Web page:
I'm so excited to be a permanent member of Sweethearts of the West, and to be affiliated with such a wonderfully talented group of authors. Thank you!
In relation to my previous post on family and their immigration to the Southwest and Texas, I bring you a post on the phrase, Gone To Texas, and a brief story on my family's beginnings in Texas.
Gone to Texas, often abbreviated GTT, was a phrase used by Americans immigrating to Texas in the mid-1800's. They moved to Texas for many reasons, often to escape debt incurred during the Panic of 1819, to start over again or to begin for the first time, to get land or to look for adventure as well as for new fortunes. Obtaining "land" seemed to be the driving force for most of those who came to Texas. People became so obsessed with the hopes promised and the romance of Texas that "Gone to Texas" or "G.T.T." was often written on the doors of abandoned houses or posted as a sign on fences.
After Davy Crockett was narrowly defeated for re-election in Tennessee, he famously said,
My ancestor, Amon McCommas, was one so obsessed. He came to Peter's Colony in December 1844 from Virginia, stopping for repairs successively in Kentucky, Ohio, Illinois, and Missouri. Accompanying him in his journey was his wife, Mary, their grown children, James B., John (my g-g-grandfather and a soldier in the Mexican war), Elisha, William M., Amon, Jr., Stephen B. (died a soldier in the city of Mexico, December 24, 1847), Rosa, Armilda, and Mary E.
Also along for the adventure were Amon's two brothers, Stephen B. and John C., and a sister-in-law Mrs. Lavinia McCommas and her children.
Circulars printed for distribution and posted in public places advertising the rich lands of the Red River and Trinity Colony in Texas lured many to this area of North Central Texas. One advertisement stated that the Peters Colony was “peculiarly adapted to the successful growth of cotton and tobacco,” and, “Indian corn, rye, barley, oats, sweet and Irish potatoes, peas, beans, melons, figs, garden vegetables and all the fruits.” Circulars further claimed that “the country abounds in wild game, such as buffalo, deer wild turkies, prairie hens, quails, and grey squirrels, and the forest with wild honey.” With advertisements such as this, it is easy to see why so many families decided to emigrate to Texas.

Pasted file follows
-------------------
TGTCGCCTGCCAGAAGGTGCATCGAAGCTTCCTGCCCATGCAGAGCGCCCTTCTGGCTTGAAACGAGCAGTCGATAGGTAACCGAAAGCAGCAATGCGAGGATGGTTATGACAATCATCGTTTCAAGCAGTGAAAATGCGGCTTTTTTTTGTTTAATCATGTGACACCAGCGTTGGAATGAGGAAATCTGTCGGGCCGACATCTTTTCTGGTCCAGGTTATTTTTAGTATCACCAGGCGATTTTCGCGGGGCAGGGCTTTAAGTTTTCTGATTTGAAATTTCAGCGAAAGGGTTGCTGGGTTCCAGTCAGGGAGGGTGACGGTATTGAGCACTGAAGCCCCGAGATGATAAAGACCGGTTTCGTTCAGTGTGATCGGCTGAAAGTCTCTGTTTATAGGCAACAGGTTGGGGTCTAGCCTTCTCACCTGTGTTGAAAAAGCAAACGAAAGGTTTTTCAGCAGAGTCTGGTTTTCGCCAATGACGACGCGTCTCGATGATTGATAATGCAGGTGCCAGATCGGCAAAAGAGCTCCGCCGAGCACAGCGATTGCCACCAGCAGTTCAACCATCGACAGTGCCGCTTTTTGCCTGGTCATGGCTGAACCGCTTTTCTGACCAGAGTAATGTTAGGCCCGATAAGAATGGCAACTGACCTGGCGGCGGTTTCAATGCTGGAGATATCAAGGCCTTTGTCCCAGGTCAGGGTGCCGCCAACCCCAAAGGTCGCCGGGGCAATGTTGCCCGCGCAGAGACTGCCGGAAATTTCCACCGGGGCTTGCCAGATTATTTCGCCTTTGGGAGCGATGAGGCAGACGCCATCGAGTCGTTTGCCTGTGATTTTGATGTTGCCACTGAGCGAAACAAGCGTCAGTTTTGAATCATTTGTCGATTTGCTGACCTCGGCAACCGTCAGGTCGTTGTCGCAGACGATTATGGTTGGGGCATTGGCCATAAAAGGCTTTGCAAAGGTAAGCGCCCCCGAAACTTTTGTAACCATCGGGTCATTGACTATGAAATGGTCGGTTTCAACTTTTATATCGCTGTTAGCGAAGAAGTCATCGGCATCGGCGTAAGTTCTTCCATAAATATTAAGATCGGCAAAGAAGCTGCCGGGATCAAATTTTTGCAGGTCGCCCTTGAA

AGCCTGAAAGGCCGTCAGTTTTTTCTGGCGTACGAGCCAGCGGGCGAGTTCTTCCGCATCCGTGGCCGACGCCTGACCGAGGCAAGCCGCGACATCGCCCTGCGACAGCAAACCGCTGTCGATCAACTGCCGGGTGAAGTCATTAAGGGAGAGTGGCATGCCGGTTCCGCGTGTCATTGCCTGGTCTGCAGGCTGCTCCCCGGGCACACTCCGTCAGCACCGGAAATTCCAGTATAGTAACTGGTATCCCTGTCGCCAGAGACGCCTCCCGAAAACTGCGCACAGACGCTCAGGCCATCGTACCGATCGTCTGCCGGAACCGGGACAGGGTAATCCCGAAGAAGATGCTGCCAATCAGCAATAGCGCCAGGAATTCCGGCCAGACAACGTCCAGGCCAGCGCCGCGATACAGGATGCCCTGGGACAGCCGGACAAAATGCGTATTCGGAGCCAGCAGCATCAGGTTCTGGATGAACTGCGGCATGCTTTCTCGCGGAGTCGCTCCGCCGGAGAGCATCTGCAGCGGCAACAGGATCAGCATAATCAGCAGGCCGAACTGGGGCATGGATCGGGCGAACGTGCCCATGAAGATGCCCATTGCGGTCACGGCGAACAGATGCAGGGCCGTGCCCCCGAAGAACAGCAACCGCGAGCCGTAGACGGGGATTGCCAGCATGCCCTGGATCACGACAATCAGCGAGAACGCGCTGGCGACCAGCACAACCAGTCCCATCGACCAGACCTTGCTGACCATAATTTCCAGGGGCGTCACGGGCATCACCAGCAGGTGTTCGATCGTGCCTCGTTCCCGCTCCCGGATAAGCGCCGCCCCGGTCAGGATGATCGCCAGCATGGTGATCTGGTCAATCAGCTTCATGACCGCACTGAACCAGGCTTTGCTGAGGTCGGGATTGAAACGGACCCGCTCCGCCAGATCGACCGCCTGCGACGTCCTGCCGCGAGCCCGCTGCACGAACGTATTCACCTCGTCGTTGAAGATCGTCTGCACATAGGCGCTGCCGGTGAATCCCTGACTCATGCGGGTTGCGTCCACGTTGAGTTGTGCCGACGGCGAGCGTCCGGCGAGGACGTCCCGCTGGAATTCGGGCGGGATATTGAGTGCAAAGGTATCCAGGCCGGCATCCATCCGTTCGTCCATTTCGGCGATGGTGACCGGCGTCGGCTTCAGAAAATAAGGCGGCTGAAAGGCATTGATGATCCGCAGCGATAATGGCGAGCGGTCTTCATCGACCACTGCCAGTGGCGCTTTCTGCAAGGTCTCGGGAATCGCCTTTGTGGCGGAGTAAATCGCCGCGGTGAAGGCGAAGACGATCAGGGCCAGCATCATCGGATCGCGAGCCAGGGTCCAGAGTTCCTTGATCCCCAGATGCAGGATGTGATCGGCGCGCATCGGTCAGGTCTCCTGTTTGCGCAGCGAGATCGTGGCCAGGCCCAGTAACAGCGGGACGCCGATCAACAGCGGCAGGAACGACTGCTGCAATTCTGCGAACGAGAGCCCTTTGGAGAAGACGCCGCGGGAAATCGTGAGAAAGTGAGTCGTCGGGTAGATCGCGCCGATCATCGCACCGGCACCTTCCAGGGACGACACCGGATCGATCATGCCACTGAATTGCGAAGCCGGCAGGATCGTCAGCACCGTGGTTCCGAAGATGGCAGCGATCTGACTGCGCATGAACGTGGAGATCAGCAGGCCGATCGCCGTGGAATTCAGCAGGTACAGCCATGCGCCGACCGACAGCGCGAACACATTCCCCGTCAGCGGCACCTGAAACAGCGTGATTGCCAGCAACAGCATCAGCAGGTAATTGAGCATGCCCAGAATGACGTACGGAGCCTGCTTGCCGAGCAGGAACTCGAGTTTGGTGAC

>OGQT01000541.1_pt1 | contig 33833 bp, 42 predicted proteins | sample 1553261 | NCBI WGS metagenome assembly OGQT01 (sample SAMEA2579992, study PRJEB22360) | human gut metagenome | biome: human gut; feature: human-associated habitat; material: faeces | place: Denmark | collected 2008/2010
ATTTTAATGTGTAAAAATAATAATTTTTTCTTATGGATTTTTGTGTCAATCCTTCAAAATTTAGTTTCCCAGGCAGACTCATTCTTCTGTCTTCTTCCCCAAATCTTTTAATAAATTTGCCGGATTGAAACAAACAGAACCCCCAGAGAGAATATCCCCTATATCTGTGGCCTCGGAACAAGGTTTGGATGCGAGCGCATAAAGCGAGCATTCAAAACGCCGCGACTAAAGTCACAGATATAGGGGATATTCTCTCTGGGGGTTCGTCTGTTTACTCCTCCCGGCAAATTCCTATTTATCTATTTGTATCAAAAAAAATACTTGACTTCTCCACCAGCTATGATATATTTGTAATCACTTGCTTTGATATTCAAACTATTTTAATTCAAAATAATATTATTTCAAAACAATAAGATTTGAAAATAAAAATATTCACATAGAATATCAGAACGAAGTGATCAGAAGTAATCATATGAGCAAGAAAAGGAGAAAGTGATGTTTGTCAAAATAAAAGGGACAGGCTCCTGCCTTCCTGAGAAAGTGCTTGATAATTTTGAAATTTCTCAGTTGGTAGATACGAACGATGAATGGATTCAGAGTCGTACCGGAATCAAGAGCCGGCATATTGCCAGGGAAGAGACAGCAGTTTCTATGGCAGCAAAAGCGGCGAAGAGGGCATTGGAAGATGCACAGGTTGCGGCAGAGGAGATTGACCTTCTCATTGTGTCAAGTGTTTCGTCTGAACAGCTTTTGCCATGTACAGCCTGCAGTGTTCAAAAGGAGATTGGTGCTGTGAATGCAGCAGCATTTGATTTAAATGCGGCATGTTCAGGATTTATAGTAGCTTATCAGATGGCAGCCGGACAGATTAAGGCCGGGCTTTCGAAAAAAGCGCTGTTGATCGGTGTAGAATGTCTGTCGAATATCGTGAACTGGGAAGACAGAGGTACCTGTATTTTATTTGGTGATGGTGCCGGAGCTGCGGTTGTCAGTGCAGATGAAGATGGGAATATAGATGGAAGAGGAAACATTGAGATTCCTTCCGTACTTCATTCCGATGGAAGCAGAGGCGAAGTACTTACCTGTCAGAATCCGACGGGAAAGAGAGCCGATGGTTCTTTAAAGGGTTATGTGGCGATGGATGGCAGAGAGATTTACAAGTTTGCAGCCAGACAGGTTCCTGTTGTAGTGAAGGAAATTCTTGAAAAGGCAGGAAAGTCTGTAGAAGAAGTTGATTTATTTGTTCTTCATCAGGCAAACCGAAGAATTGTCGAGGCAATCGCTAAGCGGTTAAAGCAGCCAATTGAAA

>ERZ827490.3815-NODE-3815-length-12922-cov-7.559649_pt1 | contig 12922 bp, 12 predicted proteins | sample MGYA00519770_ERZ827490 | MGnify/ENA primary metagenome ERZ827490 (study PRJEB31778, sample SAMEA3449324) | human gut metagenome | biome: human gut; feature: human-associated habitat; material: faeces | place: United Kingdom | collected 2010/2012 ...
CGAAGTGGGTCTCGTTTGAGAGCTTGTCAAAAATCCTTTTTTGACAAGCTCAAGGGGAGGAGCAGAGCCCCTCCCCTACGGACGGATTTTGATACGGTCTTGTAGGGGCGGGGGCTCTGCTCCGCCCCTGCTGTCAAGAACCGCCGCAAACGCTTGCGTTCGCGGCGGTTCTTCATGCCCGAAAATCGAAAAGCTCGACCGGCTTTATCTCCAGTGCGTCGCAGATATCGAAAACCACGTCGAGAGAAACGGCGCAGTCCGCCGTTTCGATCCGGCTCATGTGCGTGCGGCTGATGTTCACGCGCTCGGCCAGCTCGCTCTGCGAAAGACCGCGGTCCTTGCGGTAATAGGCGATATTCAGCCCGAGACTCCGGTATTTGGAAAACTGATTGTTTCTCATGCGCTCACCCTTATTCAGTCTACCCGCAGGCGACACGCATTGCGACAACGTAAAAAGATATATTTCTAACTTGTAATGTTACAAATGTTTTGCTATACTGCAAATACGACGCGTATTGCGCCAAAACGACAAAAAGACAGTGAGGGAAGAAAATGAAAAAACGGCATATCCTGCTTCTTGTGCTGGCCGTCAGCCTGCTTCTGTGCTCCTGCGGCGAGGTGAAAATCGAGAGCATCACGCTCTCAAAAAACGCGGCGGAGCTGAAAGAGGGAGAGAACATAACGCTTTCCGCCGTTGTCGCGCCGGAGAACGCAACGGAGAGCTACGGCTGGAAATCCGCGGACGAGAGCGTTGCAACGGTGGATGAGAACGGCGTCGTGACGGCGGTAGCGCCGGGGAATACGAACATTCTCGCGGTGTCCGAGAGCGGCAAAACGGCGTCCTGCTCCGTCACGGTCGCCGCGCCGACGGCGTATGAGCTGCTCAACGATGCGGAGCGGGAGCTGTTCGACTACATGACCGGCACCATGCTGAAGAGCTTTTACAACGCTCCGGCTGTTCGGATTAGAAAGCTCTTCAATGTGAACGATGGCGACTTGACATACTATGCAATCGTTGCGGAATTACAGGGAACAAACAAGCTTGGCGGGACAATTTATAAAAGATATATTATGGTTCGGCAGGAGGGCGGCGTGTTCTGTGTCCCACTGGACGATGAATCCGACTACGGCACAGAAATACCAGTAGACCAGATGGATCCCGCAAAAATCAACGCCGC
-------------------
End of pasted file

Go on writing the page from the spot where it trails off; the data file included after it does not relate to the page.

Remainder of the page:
Every family settling in Texas during this period was to receive 640 acres of land and each single man 320 acres, provided they lived on and work the land for three years.
I'm in awe of so many families, not just my own, starting out with their meager belongings to travel hundreds, sometimes thousands, of miles to a complete unknown. When the McCommas' reached their destination, Peter's Colony, they set up camp on the banks of the Trinity River, where Elder Amon McCommas preached the first Sermon.
Amon settled, with his family, five miles northeast of where the city of Dallas now stands. At that time, Dallas contained only five or six families, settled along the banks of the river. He was a Campbellite preacher (Deciples of Christ Minister) and he founded the Christian Church of Dallas in 1845 with twelve members. In 1846, Amon chaired the meeting that formed Dallas County and was later elected as the first Chief Justice of the Dallas County Commissioners Court. He was a farmer who owned the first "tread - mill "(grist mill powered by mules) in Dallas. He served as president of the first county fair, which later became the State Fair of Texas.
This is how the families of my Texas Code Series, the Bennings and McTiernans, came to be in Texas. By the 1850’s, the Peters Land Company was reorganized under the name of the Texas Emigration and Land Company, which offered 320 acres to married men and 160 to single men, plus a "free cabin, seed, and musket balls.”
Ian Benning and Dermot McTiernan came to Texas from Ireland in 1862, received their land, fought with Texas in the Civil War, then went back to Ireland, married and returned to Texas in 1875. These two novellas are works in progress that I hope to have ready in the next couple of months. Above are their covers that I'm excited to share.
In the meantime, my new release, CODE OF HONOR, Texas Code Series, Book One, is available for Kindle and print on Amazon at http://tinyurl.com/muln4r9, and on http://createspace.com for print.
Find me on my website: http://carracopelin.com
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